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Glucosamine Modulates T Cell Differentiation through Down-regulating N-Linked Glycosylation of CD25

Chien, MW;Lin, MH;Huang, SH;Fu, SH;Hsu, CY;Yen, BL;Chen, JT;Chang, DM;Sytwu, HK;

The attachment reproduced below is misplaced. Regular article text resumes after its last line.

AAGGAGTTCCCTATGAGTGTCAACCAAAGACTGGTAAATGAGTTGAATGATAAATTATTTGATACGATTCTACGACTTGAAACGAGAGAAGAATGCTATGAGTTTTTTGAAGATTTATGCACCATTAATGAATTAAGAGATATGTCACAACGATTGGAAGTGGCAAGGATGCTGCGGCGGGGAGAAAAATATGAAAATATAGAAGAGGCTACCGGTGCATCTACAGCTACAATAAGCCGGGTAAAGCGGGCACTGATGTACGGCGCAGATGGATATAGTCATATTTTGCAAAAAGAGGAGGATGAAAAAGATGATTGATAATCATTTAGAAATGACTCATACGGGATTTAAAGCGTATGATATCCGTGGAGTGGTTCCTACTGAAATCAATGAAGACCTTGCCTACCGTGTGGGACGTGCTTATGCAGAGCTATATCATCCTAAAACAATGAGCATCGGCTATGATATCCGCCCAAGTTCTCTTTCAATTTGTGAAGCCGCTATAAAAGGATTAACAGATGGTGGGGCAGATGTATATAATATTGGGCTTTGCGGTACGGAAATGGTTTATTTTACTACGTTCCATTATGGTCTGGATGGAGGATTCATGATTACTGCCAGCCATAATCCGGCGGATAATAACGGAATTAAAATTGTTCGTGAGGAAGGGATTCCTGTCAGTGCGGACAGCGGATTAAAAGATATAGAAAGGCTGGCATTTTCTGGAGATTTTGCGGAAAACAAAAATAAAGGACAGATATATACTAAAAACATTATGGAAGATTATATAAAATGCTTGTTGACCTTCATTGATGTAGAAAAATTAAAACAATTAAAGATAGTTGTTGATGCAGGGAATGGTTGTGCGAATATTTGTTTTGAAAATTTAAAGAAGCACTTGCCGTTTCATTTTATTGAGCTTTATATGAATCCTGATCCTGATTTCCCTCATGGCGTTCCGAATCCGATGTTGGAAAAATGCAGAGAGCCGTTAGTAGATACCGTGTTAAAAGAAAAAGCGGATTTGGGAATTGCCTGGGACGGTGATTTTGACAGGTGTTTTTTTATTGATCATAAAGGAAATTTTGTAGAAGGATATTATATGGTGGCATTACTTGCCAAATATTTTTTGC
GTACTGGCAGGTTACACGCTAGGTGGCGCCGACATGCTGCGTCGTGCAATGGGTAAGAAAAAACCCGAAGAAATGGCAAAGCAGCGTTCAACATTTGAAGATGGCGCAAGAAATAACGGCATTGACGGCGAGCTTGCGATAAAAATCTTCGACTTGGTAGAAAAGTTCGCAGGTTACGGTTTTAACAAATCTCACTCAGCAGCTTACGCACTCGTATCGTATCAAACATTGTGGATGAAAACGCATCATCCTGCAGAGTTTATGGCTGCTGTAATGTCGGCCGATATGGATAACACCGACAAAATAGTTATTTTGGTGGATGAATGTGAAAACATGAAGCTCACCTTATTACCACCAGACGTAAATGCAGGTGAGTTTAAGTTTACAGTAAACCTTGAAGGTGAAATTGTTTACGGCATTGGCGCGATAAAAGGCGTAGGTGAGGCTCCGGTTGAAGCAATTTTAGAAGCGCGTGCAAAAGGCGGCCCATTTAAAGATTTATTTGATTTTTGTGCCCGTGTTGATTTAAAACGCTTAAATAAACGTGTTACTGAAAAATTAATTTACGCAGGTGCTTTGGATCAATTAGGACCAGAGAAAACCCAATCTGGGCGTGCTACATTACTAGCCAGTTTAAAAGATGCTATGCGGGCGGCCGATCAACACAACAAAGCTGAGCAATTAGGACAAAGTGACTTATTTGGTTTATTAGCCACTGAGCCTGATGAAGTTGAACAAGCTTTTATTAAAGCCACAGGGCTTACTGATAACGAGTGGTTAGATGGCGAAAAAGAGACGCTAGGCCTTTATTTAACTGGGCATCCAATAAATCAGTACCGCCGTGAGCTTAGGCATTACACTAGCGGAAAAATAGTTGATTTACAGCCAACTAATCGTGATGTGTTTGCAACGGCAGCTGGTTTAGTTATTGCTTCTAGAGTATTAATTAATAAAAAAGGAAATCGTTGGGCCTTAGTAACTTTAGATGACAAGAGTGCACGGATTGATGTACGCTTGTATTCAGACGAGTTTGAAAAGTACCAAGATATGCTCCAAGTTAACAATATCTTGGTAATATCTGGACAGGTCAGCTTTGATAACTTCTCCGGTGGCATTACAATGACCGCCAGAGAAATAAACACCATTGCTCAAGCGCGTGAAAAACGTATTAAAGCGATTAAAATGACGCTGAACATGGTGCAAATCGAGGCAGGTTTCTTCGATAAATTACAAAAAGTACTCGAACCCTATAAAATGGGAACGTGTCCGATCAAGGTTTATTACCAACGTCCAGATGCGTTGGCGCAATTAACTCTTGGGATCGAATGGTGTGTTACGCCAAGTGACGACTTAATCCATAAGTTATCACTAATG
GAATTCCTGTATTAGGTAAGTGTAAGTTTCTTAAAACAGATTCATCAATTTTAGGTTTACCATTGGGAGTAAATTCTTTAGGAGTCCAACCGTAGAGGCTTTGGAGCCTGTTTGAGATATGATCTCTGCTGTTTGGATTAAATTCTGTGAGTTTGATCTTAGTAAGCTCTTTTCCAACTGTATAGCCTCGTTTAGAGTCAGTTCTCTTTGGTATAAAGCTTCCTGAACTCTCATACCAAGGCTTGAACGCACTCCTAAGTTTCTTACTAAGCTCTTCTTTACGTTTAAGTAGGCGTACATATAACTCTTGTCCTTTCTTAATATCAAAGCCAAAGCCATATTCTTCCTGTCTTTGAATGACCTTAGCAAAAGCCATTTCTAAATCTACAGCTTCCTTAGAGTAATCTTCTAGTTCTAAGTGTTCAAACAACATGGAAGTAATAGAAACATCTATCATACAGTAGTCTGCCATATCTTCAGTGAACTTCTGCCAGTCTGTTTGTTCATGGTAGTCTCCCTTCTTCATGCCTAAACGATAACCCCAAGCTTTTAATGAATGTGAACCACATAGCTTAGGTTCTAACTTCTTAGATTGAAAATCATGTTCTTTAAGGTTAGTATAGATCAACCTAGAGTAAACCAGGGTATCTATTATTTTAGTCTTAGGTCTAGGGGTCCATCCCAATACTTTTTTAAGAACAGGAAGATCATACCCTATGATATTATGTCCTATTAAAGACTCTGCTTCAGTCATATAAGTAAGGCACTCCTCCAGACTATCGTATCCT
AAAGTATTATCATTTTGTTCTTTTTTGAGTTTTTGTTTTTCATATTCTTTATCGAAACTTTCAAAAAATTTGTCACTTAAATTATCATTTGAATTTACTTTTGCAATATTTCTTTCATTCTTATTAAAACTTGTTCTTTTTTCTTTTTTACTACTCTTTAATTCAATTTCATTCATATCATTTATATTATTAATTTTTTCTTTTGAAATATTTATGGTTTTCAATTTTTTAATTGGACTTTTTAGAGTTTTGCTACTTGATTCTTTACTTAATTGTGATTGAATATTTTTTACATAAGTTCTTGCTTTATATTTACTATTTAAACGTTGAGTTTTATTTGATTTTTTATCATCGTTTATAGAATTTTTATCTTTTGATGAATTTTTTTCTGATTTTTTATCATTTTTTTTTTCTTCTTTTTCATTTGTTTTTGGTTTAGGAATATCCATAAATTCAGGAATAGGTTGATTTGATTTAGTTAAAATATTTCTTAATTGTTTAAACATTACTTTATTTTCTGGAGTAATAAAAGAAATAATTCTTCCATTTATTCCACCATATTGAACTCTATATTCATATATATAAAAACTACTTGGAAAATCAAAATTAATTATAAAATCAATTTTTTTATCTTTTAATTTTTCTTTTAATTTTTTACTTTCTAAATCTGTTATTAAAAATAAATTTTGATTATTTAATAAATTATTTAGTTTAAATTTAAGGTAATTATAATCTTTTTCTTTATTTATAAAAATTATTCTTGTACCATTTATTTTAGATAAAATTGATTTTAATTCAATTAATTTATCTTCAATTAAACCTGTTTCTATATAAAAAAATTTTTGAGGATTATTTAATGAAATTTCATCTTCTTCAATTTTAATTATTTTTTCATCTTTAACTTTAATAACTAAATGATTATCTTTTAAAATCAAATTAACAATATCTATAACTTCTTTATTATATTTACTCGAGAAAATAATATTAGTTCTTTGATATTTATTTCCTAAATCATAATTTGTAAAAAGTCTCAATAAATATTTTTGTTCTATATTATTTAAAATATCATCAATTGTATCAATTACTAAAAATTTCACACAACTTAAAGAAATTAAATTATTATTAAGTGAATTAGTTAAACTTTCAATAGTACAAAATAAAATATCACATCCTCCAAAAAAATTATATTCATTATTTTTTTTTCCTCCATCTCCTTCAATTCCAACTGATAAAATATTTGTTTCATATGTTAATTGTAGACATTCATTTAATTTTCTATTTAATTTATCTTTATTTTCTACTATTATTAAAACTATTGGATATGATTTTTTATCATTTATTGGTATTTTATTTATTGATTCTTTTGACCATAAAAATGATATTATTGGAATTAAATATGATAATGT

Glucosamine has immunomodulatory effects on autoimmune diseases. However, the mechanism(s) through which glucosamine modulates different T cell subsets and diseases remain unclear. We demonstrate that glucosamine impedes Th1, Th2, and iTreg but promotes Th17 differentiation through down-regulating N-linked glycosylation of CD25 and subsequently inhibiting its downstream Stat5 signaling in a dose-dependent manner. The effect of glucosamine on T helper cell differentiation was similar to that induced by anti-IL-2 treatment, further supporting an IL-2 signaling-dependent modulation. Interestingly, excess glucose rescued this glucosamine-mediated regulation, suggesting a functional competition between glucose and glucosamine. High-dose glucosamine significantly decreased Glut1 N-glycosylation in Th1-polarized cells. This finding suggests that both down-regulated IL-2 signaling and Glut1-dependent glycolytic metabolism contribute to the inhibition of Th1 differentiation by glucosamine. Finally, glucosamine treatment inhibited Th1 cells in vivo, prolonged the survival of islet grafts in diabetic recipients, and exacerbated the severity of EAE. Taken together, our results indicate that glucosamine interferes with N-glycosylation of CD25, and thereby attenuates IL-2 downstream signaling. These effects suggest that glucosamine may be an important modulator of T cell differentiation and immune homeostasis.